Houston Texans: Taking a closer look at the offensive depth chart

Houston Texans quarterback Deshaun Watson in huddle (Photo by Sean Gardner/Getty Images)
Houston Texans quarterback Deshaun Watson in huddle (Photo by Sean Gardner/Getty Images) /
4 of 6
Houston Texans
Houston Texans running back David Johnson (Photo by Justin Edmonds/Getty Images) /

Running back

Let me get this straight because I don’t think I have gotten this point down in any of my articles since the Hopkins’ trade.

I am not rooting for David Johnson to fail just to show how idiotic the Hopkins’ trade was. I do not hate David Johnson at all despite the numerous amount of times I have referred to the return in the D’Hop trade as a “moldy sandwich.” In fact, I am a great fan of the experience and skill-set he can bring to this Houston Texans offense. I hope David Johnson proves me wrong about the trade and has a great year.

It’s just due to certain “circumstances” that I didn’t welcome him with open arms.

For starters, in my mind, 28 is old for a running back. I can thank Arian Foster for this opinion, for his last good year with the Texans, for his standards back then, was when he was 28 years old. The difference between these two is that Foster had four good years by the time he was 29, while David Johnson has only had one great year, two decent years until this current moment. Somebody is probably saying that “David Johnson could’ve had more good years if he didn’t have those injuries and lose his starting job.” But doesn’t that say something in itself?

David Johnson is a good receiving back who is shifty and is a decent blocker. My only issue is that we kinda already have a running back who plays JUST like that. Literally, they are so similar that even their names aren’t that far off from each other. David Johnson and Duke Johnson. Somebody could argue that they are fraternal twins who were separated at birth. If the Texans were looking for a running back that could catch, run and block, I think it’s kind of funny that it cost us our top WR when we already had a running back could already do all three of those things.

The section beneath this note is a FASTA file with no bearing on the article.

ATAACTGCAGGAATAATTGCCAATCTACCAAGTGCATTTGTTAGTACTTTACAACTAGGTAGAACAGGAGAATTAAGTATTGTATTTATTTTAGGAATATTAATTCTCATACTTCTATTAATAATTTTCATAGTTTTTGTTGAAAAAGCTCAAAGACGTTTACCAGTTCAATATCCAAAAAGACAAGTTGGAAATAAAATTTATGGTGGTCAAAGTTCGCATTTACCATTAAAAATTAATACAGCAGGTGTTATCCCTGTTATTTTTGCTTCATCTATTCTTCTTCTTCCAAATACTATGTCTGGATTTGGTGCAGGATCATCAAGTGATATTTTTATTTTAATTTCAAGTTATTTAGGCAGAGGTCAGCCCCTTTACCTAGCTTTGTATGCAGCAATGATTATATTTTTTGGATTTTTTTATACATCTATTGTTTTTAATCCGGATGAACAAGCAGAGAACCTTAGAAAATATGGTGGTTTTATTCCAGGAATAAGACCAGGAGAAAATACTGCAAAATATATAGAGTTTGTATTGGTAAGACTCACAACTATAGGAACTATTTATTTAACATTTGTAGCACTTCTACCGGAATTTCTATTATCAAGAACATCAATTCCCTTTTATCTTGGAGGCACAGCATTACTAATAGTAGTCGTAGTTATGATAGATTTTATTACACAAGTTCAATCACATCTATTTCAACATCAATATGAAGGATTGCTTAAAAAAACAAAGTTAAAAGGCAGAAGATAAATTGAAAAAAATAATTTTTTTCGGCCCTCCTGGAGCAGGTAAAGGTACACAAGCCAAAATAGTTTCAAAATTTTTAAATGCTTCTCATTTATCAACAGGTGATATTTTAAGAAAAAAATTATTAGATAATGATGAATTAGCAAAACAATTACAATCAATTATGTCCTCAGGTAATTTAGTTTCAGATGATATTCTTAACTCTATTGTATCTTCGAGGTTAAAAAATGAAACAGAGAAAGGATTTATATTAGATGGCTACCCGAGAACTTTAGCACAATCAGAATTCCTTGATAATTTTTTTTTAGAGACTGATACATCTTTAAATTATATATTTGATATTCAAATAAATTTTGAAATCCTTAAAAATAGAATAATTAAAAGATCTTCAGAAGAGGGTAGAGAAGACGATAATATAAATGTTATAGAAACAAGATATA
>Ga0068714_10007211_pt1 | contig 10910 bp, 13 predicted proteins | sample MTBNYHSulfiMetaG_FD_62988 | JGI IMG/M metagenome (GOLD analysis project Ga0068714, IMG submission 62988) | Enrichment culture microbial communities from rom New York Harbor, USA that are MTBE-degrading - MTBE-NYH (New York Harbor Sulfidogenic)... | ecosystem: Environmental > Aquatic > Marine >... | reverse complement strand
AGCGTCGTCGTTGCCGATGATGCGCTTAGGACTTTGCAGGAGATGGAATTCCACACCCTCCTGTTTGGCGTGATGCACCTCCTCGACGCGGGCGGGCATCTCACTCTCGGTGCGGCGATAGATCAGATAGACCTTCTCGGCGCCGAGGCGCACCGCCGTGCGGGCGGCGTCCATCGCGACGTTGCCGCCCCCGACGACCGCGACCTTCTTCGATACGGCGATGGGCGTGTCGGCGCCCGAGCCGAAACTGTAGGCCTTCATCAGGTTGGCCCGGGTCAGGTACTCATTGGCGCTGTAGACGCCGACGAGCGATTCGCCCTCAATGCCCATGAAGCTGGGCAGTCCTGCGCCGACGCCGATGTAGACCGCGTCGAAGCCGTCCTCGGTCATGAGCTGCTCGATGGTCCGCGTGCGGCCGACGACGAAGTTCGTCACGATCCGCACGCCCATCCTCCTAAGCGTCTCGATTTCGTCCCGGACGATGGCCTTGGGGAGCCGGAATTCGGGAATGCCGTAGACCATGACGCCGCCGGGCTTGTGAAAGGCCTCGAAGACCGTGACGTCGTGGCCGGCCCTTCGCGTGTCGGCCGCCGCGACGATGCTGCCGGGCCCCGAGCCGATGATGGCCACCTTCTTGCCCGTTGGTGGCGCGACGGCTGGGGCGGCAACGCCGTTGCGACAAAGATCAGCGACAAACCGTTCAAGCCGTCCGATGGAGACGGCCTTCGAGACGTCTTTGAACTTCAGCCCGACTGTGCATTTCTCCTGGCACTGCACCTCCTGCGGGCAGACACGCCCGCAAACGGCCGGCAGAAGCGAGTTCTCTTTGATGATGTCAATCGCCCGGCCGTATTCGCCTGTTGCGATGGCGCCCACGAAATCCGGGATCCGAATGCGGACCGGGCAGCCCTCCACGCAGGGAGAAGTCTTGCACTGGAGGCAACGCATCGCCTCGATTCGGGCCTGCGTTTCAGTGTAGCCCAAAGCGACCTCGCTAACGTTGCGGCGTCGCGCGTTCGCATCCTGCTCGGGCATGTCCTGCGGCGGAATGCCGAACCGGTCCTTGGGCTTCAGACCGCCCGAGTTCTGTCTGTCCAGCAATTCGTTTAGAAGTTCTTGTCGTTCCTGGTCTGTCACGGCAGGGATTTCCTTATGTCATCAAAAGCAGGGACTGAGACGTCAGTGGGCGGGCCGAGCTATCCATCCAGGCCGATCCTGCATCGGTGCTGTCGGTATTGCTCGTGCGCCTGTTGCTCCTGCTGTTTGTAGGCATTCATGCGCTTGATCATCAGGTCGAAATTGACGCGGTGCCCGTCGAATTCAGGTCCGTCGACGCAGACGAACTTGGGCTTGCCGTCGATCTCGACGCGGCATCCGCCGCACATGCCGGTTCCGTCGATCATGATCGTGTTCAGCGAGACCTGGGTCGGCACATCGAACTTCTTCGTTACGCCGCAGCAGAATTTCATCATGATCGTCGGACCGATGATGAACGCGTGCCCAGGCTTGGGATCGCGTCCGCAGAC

Now, does Duke Johnson do it all as well as David Johnson can? That is debatable, but Duke Johnson did average 4.9 yards per rushing attempt and 9.3 yards per catch. These numbers are pretty high, but it could also be due to the opinion that Duke Johnson was underutilized last season. People could say the same for David Johnson last season as well, so it’s all debatable.

In my mind, David Johnson wasn’t really needed. However, he is here now, so we now have two RB’s with the same skill set and very similar names. They can both catch, run, and block, and several people have claimed that if you put both D. Johnsons on the field at the same time, then it will be tougher for the defense because they will mix up who to guard and collapse.

However, I’m pretty sure that defenses will just remember the jersey number, making that idea pretty useless, but who knows. It may be not such a bad thing to have two RBs who can do similar things but only time will tell.

If this Houston Texans team does decide to pick up a 3rd running back before the season starts, other than Buddy Howell and Karan Higdon, I’d roll the dice on Devonta Freeman if he agrees to a small short-term deal. Lamar Miller is still available if need be, but he would be exactly what the first two running backs bring. We would need the third RB to be more of a power type runner.